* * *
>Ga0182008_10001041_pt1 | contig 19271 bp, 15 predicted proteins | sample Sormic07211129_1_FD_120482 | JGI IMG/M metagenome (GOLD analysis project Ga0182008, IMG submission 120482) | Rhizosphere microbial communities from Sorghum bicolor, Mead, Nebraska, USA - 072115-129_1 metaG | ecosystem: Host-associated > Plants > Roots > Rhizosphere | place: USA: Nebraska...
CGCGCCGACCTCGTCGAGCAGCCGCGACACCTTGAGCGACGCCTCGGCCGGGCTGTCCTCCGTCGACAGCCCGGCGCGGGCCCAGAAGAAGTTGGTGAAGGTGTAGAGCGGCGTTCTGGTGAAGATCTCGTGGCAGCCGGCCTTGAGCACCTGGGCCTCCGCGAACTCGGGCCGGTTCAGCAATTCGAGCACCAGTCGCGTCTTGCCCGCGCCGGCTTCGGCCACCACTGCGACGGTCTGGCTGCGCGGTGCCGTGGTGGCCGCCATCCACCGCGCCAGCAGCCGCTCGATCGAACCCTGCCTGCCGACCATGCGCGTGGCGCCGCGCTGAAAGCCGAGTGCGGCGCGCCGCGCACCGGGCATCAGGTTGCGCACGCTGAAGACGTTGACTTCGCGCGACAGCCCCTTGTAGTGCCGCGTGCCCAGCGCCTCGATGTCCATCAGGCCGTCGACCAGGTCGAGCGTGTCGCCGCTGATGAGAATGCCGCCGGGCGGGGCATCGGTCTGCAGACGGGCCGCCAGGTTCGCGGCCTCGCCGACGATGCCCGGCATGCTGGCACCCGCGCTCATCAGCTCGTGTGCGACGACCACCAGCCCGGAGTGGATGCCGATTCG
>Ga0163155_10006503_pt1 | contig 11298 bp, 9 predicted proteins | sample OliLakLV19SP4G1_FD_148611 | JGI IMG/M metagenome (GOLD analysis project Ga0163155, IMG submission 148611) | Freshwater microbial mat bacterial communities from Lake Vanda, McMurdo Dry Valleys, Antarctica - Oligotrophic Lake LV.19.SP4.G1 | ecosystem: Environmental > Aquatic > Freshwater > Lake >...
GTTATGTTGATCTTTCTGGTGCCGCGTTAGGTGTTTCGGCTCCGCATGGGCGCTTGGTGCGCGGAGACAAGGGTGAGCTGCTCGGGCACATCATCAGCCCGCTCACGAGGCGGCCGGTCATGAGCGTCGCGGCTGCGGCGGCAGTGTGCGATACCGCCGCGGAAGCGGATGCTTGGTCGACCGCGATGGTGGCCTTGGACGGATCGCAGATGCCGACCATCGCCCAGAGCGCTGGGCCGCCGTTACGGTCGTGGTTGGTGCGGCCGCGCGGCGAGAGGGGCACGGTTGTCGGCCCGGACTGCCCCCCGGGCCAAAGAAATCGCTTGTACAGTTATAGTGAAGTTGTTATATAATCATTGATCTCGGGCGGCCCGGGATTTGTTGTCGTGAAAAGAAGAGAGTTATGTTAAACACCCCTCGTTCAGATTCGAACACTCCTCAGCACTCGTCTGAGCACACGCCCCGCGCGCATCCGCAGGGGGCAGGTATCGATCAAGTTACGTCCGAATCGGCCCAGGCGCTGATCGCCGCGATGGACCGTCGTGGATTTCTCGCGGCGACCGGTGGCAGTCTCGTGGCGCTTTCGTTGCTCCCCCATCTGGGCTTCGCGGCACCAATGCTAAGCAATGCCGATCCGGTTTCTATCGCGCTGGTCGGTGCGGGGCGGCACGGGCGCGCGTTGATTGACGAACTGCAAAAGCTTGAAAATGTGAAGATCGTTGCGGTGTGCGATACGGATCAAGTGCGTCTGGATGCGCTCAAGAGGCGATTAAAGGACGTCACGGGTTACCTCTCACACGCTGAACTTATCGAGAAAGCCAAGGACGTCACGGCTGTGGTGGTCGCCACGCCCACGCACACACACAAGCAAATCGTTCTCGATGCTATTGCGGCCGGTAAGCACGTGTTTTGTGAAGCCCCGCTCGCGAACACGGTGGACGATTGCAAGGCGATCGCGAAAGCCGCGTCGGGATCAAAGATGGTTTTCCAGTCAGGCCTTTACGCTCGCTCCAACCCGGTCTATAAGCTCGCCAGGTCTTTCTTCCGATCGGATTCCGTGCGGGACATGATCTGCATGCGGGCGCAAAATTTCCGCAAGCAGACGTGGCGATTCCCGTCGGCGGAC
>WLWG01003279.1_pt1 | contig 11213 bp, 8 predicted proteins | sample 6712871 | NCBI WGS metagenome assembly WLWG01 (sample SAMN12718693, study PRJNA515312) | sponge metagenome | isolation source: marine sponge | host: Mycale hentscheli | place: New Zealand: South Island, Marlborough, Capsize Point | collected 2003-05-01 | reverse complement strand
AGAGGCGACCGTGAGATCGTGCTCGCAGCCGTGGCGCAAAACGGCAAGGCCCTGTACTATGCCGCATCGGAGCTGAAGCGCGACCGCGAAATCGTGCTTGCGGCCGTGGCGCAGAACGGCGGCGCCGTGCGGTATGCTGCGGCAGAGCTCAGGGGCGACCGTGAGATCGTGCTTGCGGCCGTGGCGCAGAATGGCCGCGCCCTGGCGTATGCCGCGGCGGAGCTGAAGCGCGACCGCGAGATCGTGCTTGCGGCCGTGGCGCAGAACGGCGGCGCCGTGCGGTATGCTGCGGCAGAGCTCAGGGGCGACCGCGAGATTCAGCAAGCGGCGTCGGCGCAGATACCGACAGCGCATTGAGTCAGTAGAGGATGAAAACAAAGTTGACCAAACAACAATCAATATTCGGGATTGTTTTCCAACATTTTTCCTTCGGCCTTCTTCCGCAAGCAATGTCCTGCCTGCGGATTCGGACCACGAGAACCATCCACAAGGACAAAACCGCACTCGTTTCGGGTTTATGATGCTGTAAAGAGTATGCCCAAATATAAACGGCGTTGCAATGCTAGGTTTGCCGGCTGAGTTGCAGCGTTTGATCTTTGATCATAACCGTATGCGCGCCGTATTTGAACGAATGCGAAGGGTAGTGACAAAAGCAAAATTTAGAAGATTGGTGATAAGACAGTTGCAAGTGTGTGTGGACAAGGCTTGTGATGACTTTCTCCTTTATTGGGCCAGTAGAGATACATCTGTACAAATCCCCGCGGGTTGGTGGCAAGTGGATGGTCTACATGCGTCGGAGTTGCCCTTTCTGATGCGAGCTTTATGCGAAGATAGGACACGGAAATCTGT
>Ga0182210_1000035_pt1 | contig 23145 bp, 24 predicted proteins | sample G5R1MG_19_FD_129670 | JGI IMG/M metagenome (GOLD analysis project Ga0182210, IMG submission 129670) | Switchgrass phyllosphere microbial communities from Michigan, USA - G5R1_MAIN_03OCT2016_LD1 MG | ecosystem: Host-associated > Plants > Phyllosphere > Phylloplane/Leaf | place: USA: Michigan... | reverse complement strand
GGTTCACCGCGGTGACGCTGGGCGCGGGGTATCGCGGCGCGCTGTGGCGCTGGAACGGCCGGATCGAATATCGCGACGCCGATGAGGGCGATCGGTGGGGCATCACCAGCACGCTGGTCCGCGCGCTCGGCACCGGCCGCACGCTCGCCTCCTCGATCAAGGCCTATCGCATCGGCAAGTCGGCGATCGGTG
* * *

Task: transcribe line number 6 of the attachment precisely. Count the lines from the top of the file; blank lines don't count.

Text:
AGAGGCGACCGTGAGATCGTGCTCGCAGCCGTGGCGCAAAACGGCAAGGCCCTGTACTATGCCGCATCGGAGCTGAAGCGCGACCGCGAAATCGTGCTTGCGGCCGTGGCGCAGAACGGCGGCGCCGTGCGGTATGCTGCGGCAGAGCTCAGGGGCGACCGTGAGATCGTGCTTGCGGCCGTGGCGCAGAATGGCCGCGCCCTGGCGTATGCCGCGGCGGAGCTGAAGCGCGACCGCGAGATCGTGCTTGCGGCCGTGGCGCAGAACGGCGGCGCCGTGCGGTATGCTGCGGCAGAGCTCAGGGGCGACCGCGAGATTCAGCAAGCGGCGTCGGCGCAGATACCGACAGCGCATTGAGTCAGTAGAGGATGAAAACAAAGTTGACCAAACAACAATCAATATTCGGGATTGTTTTCCAACATTTTTCCTTCGGCCTTCTTCCGCAAGCAATGTCCTGCCTGCGGATTCGGACCACGAGAACCATCCACAAGGACAAAACCGCACTCGTTTCGGGTTTATGATGCTGTAAAGAGTATGCCCAAATATAAACGGCGTTGCAATGCTAGGTTTGCCGGCTGAGTTGCAGCGTTTGATCTTTGATCATAACCGTATGCGCGCCGTATTTGAACGAATGCGAAGGGTAGTGACAAAAGCAAAATTTAGAAGATTGGTGATAAGACAGTTGCAAGTGTGTGTGGACAAGGCTTGTGATGACTTTCTCCTTTATTGGGCCAGTAGAGATACATCTGTACAAATCCCCGCGGGTTGGTGGCAAGTGGATGGTCTACATGCGTCGGAGTTGCCCTTTCTGATGCGAGCTTTATGCGAAGATAGGACACGGAAATCTGT